Bullet Points 

‘War Dogs’ barks up the right tree, mostly

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Director Todd Phillips, a man generally responsible for slob comedies like The Hangover and Old School, goes a more serious, satirical route with War Dogs. The results are mixed, but ultimately entertaining.

Based on an article in Rolling Stone that described real-life gun runners and the way they bilked the government and screwed each other over, the film plays out as a sort of Wolf of Wall Street with weapons and Albania instead of stocks and the financial district.

Contributing to that Wolf vibe would be Jonah Hill as Efraim Diveroli, a diabolical, narcissistic weapons dealer who puts profit before morality and friendship. Even though Hill throws in an annoying laugh that should've been discouraged, the core of his performance is still funny, and brutal when it needs to be. He continues to show he's far more than a giggle-getter. He's a real deal actor.

Miles Teller plays his partner, David Packouz, a massage therapist who can't keep his career in line and needs to straighten out fast, especially because he has a kid on the way with wife, Iz (Ana de Armas, far less scary here than she was torturing Keanu Reeves in Knock Knock).

The story focuses on one big deal the two try to broker involving millions of ammunition rounds in an Albanian warehouse. The U.S. government under Cheney and Bush had basically put arms trading deals out to anybody who dared to bid on them, and these guys dove in. They run into all kinds of trouble, some of it predictable. You'll find yourself guessing what happens next at times but, hey, much of this actually happened. It just shows how utterly stupid and simplistic the whole system was, and how these dopes just walked into all kinds of traps. Their predictably and willingness to chase a profit at all costs walked hand in hand with their carelessness.

Phillips, like Adam McKay before him with The Big Short, makes a strong and convincing transition into dramatic satire. Yes, the film has its laughs, but this is by most standards a drama, one that the likes of Scorsese would try to tackle. Mind you, Phillips is no Scorsese, but he does make a good-looking movie containing realistic and strong performances. While he's going down some familiar story paths here, he does so in a way that comes off as stylistically strong.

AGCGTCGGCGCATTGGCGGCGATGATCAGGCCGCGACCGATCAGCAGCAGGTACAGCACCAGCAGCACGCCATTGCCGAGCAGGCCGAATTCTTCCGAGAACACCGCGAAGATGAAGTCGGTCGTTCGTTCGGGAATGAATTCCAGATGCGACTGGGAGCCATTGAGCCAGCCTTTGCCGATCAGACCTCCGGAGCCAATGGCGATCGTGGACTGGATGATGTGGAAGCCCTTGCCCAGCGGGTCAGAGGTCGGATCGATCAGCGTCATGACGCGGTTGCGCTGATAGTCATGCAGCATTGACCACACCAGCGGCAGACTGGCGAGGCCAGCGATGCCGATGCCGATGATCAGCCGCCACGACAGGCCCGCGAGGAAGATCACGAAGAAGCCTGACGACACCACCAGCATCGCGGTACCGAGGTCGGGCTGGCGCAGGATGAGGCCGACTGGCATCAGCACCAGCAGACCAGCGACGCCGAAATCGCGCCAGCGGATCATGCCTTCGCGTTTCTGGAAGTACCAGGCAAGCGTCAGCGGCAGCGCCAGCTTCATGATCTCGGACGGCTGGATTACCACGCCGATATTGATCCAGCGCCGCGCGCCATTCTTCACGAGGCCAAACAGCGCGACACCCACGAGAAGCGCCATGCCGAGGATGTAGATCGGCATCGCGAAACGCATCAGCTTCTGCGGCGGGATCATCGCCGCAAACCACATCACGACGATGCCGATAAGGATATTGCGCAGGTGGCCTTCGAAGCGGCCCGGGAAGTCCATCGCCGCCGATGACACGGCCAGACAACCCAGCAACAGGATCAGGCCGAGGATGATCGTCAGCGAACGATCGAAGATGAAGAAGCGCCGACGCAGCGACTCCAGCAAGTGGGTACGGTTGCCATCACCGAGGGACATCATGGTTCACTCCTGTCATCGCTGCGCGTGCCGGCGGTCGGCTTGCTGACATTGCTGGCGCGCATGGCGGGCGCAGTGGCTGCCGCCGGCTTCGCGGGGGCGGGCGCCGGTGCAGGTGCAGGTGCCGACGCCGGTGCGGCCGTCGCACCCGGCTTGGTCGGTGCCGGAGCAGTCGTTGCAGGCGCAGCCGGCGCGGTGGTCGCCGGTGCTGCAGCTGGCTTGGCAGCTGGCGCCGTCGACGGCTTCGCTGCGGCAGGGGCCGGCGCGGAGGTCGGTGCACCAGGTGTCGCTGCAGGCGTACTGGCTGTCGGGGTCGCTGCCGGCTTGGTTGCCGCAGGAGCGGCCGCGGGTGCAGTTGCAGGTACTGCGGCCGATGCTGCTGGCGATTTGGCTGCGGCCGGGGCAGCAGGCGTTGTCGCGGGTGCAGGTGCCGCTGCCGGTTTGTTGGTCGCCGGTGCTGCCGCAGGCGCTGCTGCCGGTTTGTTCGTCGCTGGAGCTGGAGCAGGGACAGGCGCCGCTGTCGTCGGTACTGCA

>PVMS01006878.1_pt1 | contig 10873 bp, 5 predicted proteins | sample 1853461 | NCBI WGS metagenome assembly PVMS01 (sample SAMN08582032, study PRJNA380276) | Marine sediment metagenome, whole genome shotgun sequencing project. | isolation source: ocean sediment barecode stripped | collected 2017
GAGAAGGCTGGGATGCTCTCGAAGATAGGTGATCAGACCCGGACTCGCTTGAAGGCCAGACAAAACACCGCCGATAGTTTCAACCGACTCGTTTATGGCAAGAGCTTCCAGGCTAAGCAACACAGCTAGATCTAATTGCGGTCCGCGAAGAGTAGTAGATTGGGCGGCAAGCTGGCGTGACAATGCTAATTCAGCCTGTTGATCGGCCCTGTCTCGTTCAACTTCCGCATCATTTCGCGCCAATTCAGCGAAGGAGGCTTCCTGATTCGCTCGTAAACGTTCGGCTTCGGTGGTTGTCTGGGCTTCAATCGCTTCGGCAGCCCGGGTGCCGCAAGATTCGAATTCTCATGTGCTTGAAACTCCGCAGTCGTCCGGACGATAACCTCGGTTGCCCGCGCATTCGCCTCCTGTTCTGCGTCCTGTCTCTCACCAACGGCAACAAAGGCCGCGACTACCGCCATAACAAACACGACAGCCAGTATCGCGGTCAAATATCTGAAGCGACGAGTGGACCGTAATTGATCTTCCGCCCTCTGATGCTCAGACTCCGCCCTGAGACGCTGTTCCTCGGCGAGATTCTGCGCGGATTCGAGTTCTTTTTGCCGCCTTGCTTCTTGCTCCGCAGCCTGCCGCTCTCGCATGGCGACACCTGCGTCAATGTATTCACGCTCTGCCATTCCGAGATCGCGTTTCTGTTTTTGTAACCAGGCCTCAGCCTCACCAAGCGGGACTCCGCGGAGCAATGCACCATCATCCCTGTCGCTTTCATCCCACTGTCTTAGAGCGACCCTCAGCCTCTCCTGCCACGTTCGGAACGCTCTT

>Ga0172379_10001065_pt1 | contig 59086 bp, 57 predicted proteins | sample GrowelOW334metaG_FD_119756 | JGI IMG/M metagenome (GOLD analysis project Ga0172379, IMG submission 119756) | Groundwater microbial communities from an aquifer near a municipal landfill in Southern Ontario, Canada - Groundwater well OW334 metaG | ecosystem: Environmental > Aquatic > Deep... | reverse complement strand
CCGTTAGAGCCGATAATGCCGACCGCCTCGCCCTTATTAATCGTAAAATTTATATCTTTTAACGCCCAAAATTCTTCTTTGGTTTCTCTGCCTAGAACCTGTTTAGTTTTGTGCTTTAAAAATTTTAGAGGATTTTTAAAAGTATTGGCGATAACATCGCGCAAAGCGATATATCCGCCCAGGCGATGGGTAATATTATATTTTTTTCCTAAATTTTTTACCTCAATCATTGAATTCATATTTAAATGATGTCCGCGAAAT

The film is at its best during a sequence where Efraim and David must drive a relatively small shipment of guns through the Triangle of Death and into the heart of Iraq. It's during this stretch that the movie is funny, thrilling, and even a little scary. The parts before and after are often riveting and engaging in other ways, but not nearly as fast paced or entertaining. Hey, it's a plus that the great sequence is in there, even if it makes the rest of the film look slightly inferior.

Hill put on a lot of weight again for his role, to an extent that could make his fans a little anxious. He's seesawing with the whole weight thing like two kids on the playground after three bowls of Apple Jacks chased with five cups of pure cane sugar and a gallon of Coke. I saw him on a recent interview show, and he's looking much healthier again. Still, his adherence to the Robert De Niro/Christian Bale School of Body Acting must be taxing the ticker.

Teller bounces back impressively after last year's awful Fantastic Four, giving a performance more in line with is awesome work in Whiplash. He's also been tied into the abysmal Divergent franchise these last few years. He's been in some crap, but anybody denouncing this guy needs to look no further than Whiplash, The Spectacular Now and this film for examples of his talent.

War Dogs isn't a great movie, but it's one of the summer's better movies. This summer, in short, stinks like hell. I just thought I'd get that into this last paragraph as a means of expressing my general disgust. Sorry, I got off track a bit. War Dogs is a good movie. It truly is.

More by Bob Grimm


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